By Ian Hamilton, Alex Stevens
For the fifth year in a row, the number of drug-related deaths reported in England and Wales has risen to record levels, according to the latest figures from the Office for National Statistics. In 2017, 2,503 deaths were recorded as “drug misuse”. This comes on top of July’s announcement of an 8% increase in drug-related deaths in Scotland.
In Great Britain, as a whole, deaths from drugs overtook traffic fatalities as a leading cause of death in 2008, and they have risen particularly sharply since 2012.
Jump in a car and everything around you is designed with safety in mind, from the roads to the construction of the vehicle. But with drugs, you are on your own. Policy effort is centred on preventing drug use rather than protecting people when they use substances.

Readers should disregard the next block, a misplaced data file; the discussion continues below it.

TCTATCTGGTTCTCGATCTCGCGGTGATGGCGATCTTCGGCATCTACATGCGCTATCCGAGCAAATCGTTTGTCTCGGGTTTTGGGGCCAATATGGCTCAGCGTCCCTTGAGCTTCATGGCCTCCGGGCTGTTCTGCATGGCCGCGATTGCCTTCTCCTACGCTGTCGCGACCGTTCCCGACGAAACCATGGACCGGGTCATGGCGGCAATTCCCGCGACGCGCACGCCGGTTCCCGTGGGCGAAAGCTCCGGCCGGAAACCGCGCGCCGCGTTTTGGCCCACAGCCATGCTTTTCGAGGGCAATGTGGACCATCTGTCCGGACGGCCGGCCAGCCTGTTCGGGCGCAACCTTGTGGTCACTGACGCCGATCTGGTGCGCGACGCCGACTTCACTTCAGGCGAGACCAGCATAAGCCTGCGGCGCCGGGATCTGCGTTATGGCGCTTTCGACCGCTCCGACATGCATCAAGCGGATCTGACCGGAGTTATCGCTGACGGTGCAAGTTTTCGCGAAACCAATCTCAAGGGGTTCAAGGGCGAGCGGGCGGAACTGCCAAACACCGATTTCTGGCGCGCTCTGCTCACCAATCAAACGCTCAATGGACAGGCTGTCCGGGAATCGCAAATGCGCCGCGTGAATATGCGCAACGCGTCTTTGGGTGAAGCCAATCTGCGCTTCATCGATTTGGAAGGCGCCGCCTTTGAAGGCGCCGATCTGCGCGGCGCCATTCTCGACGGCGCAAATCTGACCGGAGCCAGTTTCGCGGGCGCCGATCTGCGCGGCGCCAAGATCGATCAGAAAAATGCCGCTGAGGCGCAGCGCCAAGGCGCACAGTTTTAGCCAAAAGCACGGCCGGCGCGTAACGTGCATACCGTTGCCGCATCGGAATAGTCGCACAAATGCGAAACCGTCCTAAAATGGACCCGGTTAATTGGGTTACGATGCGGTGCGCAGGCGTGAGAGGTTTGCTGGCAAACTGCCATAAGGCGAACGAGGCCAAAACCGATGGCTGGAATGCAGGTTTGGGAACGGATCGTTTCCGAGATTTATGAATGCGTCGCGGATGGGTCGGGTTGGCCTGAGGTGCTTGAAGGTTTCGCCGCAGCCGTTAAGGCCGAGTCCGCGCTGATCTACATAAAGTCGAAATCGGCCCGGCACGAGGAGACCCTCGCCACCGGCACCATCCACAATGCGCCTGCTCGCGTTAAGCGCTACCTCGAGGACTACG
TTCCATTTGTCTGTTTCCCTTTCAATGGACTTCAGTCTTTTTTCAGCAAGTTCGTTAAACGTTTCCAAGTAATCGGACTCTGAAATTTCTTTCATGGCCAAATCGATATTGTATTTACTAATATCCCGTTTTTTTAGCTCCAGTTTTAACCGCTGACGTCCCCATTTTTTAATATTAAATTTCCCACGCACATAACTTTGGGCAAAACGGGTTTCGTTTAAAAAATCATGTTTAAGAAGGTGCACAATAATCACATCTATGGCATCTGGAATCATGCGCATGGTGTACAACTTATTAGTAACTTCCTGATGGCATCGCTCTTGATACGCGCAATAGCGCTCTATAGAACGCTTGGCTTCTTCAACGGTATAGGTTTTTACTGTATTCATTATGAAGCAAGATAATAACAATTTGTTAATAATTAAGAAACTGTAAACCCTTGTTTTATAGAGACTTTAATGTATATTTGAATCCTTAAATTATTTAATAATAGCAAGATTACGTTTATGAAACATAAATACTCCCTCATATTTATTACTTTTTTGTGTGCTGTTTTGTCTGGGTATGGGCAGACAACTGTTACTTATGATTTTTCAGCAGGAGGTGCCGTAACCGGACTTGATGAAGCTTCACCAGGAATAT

Blaming the dead
The government’s response to these latest figures will undoubtedly be to deflect attention from the failure of policy and blame those who died instead, arguing that they were part of an ageing cohort of drug users whose lifestyles and poor choices contributed to their early deaths.
The people most likely to die are working class, over 40 and living in de-industrialised areas. Drug death rates are nine times higher in the most deprived neighbourhoods than in the richest areas.
Unfortunately, investment in treatment does not match local need, so those areas with the greatest need get the least resources.